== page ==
While some homeowners opt to build their garden themselves, others prefer to hire a professional landscape contractor.
Keep in mind that DIY projects are likely:
- to have lower labour costs
- take longer to complete
- to lead to additional costs compared to initial expectations
- to not wear well over time due to lack of build experience
Now let’s think about the how to add value to the garden build.
A garden designer will help you work out the best layout and spatial design of the site, as well as helping you to choose how the garden will look in terms of choice of materials and plants.
A garden designers fees might be 10-17% of the build cost. This is a bespoke service and can be considered as an added value to the overall build and planting.
Experienced designers with a proven track record may charge higher fees for their expertise. However the value they add to the final garden is worth considering as they can provide valuable insights and knowledge to create a garden that meets your specific needs.
A professional garden designer can guide you on how you prioritise your investment along the way.
Materials and plants
The choice of materials for hardscaping, such as paving, decking, or fencing, can vary greatly in price. Similarly, the types and quantities of plants you select will impact the cost of plants and planting. More mature, impactful plants will be more expensive than common varieties.
A garden designer will spend the time to explore options and discuss these with you before finalising plans.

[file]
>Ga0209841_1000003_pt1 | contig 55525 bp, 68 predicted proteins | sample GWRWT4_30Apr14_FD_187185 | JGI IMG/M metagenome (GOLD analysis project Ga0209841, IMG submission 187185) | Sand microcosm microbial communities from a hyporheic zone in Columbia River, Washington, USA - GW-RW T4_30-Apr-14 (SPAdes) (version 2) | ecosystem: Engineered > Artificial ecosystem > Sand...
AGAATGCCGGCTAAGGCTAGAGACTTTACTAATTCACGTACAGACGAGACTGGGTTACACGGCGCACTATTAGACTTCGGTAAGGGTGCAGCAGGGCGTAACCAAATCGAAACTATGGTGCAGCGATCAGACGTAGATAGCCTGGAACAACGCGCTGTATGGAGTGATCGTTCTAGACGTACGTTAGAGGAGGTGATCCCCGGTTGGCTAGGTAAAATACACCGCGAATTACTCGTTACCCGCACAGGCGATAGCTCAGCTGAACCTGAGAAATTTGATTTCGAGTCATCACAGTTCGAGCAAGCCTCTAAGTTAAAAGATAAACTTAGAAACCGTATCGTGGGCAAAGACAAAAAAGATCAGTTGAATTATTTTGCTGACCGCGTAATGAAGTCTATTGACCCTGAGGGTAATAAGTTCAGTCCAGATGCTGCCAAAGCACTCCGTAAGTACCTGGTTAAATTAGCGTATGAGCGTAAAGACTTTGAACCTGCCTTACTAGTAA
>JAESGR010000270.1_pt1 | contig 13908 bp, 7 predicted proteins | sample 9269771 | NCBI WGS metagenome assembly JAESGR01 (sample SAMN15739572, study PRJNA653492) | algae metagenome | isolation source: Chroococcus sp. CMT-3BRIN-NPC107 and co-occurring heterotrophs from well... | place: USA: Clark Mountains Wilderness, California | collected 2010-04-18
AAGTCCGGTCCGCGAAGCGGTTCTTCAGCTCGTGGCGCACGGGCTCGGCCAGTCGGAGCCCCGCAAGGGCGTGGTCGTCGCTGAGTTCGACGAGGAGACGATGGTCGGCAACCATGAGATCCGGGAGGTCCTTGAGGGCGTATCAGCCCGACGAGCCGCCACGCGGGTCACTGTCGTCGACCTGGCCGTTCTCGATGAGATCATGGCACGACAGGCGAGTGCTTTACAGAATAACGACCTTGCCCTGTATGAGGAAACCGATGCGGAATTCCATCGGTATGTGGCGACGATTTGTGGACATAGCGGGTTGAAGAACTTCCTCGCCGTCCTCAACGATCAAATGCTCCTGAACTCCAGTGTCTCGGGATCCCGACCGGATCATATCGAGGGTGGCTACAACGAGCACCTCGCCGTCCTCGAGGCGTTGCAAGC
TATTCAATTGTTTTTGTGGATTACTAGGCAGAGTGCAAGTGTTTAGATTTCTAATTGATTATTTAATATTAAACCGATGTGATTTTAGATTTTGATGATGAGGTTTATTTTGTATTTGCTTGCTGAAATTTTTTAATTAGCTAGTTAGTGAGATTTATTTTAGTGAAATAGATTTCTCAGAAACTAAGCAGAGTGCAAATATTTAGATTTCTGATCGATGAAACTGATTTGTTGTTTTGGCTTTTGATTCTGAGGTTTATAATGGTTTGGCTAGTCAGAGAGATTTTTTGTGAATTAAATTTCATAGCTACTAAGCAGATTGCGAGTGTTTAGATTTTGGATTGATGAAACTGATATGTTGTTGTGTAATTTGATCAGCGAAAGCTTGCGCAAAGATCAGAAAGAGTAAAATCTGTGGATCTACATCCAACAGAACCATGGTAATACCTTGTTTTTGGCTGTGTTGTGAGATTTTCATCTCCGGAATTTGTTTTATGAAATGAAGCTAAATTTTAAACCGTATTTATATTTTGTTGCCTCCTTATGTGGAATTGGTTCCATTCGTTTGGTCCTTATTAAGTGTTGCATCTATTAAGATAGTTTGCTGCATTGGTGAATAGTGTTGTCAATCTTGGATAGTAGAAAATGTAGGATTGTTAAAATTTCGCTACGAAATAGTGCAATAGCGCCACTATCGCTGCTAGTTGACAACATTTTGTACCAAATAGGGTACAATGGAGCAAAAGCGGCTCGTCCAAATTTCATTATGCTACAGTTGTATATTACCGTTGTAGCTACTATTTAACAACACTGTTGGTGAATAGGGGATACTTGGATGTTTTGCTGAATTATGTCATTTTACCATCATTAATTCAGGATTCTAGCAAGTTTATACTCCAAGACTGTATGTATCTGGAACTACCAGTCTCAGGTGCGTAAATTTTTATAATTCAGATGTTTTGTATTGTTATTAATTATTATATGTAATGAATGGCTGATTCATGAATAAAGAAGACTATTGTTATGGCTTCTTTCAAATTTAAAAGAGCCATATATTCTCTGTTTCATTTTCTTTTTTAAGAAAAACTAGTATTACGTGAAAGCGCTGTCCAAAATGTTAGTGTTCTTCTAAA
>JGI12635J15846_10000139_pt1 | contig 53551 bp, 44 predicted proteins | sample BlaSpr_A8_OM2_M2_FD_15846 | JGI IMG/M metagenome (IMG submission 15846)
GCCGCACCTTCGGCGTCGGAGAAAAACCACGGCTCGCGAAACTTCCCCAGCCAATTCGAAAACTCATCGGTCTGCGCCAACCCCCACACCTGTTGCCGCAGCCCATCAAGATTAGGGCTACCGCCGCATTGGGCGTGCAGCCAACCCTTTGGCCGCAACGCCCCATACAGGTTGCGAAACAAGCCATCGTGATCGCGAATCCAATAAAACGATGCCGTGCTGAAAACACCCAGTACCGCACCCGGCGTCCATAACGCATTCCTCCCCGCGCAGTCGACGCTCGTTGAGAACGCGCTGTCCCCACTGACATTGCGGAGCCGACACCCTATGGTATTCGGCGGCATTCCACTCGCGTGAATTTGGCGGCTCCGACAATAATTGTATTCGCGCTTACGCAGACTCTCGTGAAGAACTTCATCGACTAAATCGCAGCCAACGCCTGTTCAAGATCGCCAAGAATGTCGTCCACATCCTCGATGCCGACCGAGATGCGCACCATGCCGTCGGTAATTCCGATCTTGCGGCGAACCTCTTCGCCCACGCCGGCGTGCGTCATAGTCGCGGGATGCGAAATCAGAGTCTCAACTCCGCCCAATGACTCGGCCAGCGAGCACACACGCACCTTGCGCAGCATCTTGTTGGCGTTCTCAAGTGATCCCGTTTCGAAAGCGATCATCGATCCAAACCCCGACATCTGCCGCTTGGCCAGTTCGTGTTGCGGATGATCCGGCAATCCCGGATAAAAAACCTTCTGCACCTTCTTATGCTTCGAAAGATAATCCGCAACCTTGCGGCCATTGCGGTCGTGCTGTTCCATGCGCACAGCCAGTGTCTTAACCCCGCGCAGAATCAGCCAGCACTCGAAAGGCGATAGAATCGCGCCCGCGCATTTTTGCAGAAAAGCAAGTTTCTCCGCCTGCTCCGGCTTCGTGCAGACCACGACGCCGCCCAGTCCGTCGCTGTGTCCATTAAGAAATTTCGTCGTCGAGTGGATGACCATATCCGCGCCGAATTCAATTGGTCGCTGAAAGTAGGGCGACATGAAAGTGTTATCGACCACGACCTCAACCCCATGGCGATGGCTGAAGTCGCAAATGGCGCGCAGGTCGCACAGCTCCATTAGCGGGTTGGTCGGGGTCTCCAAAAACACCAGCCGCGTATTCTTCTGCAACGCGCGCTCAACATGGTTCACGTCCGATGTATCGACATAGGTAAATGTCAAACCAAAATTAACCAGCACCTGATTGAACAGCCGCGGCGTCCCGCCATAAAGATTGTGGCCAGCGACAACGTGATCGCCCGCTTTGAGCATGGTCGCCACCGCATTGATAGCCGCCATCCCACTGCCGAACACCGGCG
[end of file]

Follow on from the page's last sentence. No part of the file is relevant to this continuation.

Consider the long-term maintenance requirements of your garden design. A low-maintenance garden may have a higher upfront build cost due to the quality and longevity of the products, but can save you time and money on maintenance in the future.
During the design process, we will discuss the management of your investment, particularly regarding the planting. We can offer various options, from periodic coaching sessions for the first couple of years to hiring an aftercare team.
Designing for longevity and quality
Material selection and the preparation of design details and specifications ensures the contractor has the right information to build the garden to weather the demands of the outdoor environment and the long term use it will be exposed to.
If your garden has significant grading (slopes), drainage issues, or soil problems these need to be addressed.
Features & preferences
The number of features and spaces within your garden should piece together harmoniously. For example, features you may love to have, and may need in your garden, include areas for patios, pergolas, water features, steps, paths and raised beds.
Size and complexity
The size and complexity of your garden are significant factors which impact the cost of a new garden. Larger gardens with numerous features like ponds, waterfeatures, hard landscaping, or lighting may require more planning and design work.
Very small gardens need to function really well, with more features per unit area to fit in; this takes time to fine tune and optimise the space.
Equally, sloping or terraced gardens have level changes which require significant design time to figure out how the best way to transition across the site.
Sometimes, it’s necessary to go through design iterations to achieve the desired outcome. Each iteration may come with additional costs. Experienced designers will seek to ensure that the client brief is detailed thoroughly at the start, to minimise the need for these.
As you will appreciate every garden and its owner are different so it’s impossible to give a definitive cost for a design without seeing the garden and meeting the homeowner. Remember that each design is bespoke.